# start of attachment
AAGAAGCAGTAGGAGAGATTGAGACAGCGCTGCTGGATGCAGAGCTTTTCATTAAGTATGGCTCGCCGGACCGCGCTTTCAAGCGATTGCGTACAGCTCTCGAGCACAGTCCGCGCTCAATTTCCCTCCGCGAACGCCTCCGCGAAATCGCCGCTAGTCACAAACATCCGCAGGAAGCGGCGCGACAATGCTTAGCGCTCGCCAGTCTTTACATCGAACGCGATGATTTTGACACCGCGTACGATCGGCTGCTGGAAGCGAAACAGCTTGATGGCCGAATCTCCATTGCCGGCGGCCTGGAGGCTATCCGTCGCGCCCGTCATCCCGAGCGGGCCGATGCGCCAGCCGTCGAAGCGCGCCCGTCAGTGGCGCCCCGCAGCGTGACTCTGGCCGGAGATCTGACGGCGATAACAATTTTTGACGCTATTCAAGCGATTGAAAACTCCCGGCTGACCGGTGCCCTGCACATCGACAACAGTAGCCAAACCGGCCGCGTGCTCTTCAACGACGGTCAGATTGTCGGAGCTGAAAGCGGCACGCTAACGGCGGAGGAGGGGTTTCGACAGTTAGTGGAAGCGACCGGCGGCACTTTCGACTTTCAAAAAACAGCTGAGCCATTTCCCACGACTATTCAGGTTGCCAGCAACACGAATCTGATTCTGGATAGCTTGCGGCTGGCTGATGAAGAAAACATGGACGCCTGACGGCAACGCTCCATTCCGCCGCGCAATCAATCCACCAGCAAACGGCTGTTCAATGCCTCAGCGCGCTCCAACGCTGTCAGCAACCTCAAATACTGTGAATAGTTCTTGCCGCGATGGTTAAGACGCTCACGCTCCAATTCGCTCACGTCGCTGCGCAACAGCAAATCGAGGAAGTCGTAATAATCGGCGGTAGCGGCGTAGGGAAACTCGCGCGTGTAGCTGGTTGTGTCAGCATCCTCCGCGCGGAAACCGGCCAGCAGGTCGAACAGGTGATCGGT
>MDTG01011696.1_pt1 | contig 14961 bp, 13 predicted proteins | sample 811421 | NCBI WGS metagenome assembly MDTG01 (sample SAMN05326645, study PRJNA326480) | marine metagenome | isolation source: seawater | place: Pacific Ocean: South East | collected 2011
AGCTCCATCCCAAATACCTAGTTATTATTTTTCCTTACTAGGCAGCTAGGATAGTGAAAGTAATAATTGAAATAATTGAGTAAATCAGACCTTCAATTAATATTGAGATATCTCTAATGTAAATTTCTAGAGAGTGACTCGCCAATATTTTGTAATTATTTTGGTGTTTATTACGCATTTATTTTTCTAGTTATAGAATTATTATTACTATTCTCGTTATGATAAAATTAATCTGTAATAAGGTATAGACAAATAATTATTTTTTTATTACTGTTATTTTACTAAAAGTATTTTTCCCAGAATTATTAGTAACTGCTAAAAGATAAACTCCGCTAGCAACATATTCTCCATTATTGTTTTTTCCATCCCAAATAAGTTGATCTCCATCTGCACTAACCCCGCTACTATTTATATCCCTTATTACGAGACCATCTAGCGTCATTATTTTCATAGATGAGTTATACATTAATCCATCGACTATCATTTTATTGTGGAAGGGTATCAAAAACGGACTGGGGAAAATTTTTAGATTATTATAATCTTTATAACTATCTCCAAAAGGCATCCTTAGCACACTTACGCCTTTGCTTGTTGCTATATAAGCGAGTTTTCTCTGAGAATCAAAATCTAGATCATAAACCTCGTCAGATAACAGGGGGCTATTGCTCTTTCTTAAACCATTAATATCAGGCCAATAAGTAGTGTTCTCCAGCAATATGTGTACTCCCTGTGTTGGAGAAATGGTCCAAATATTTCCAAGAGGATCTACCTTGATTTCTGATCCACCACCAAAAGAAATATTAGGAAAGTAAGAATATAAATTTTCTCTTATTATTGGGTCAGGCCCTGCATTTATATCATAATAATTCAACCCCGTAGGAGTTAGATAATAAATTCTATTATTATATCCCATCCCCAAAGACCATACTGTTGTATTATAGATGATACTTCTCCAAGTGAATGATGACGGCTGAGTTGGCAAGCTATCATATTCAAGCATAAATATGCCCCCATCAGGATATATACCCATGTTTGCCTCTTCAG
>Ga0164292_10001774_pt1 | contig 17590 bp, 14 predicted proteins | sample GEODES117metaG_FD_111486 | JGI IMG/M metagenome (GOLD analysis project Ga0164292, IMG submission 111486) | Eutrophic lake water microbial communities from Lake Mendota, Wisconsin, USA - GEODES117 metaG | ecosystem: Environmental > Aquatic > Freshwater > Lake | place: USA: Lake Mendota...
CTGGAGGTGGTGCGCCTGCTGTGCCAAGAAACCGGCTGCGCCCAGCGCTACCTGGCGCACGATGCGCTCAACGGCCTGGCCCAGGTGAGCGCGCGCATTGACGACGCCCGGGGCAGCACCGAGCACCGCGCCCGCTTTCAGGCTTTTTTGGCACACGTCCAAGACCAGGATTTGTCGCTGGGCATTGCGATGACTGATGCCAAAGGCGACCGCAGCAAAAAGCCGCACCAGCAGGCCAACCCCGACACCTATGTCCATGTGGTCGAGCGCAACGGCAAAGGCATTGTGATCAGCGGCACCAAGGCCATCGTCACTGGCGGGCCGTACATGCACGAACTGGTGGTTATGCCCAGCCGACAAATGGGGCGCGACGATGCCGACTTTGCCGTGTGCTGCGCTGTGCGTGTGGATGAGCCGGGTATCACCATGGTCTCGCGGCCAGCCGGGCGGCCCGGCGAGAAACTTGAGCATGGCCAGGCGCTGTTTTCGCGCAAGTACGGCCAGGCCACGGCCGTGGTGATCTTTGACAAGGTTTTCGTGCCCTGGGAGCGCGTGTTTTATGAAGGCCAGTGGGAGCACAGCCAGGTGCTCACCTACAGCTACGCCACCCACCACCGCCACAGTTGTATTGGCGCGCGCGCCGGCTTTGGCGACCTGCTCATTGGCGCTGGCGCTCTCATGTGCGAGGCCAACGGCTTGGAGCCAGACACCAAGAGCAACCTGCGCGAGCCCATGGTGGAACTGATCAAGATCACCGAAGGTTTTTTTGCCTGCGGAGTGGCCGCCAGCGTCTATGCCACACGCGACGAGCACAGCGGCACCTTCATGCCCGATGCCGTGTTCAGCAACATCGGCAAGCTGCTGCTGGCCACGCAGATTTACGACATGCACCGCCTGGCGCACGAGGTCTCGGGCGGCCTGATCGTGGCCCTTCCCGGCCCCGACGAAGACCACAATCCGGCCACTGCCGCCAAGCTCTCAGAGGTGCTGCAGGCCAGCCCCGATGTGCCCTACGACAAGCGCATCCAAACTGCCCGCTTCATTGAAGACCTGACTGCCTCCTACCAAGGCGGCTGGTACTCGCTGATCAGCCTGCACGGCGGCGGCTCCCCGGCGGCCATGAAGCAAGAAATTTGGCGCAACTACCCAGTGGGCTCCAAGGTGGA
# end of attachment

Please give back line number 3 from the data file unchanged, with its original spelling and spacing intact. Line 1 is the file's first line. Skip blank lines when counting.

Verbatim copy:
AGCTCCATCCCAAATACCTAGTTATTATTTTTCCTTACTAGGCAGCTAGGATAGTGAAAGTAATAATTGAAATAATTGAGTAAATCAGACCTTCAATTAATATTGAGATATCTCTAATGTAAATTTCTAGAGAGTGACTCGCCAATATTTTGTAATTATTTTGGTGTTTATTACGCATTTATTTTTCTAGTTATAGAATTATTATTACTATTCTCGTTATGATAAAATTAATCTGTAATAAGGTATAGACAAATAATTATTTTTTTATTACTGTTATTTTACTAAAAGTATTTTTCCCAGAATTATTAGTAACTGCTAAAAGATAAACTCCGCTAGCAACATATTCTCCATTATTGTTTTTTCCATCCCAAATAAGTTGATCTCCATCTGCACTAACCCCGCTACTATTTATATCCCTTATTACGAGACCATCTAGCGTCATTATTTTCATAGATGAGTTATACATTAATCCATCGACTATCATTTTATTGTGGAAGGGTATCAAAAACGGACTGGGGAAAATTTTTAGATTATTATAATCTTTATAACTATCTCCAAAAGGCATCCTTAGCACACTTACGCCTTTGCTTGTTGCTATATAAGCGAGTTTTCTCTGAGAATCAAAATCTAGATCATAAACCTCGTCAGATAACAGGGGGCTATTGCTCTTTCTTAAACCATTAATATCAGGCCAATAAGTAGTGTTCTCCAGCAATATGTGTACTCCCTGTGTTGGAGAAATGGTCCAAATATTTCCAAGAGGATCTACCTTGATTTCTGATCCACCACCAAAAGAAATATTAGGAAAGTAAGAATATAAATTTTCTCTTATTATTGGGTCAGGCCCTGCATTTATATCATAATAATTCAACCCCGTAGGAGTTAGATAATAAATTCTATTATTATATCCCATCCCCAAAGACCATACTGTTGTATTATAGATGATACTTCTCCAAGTGAATGATGACGGCTGAGTTGGCAAGCTATCATATTCAAGCATAAATATGCCCCCATCAGGATATATACCCATGTTTGCCTCTTCAG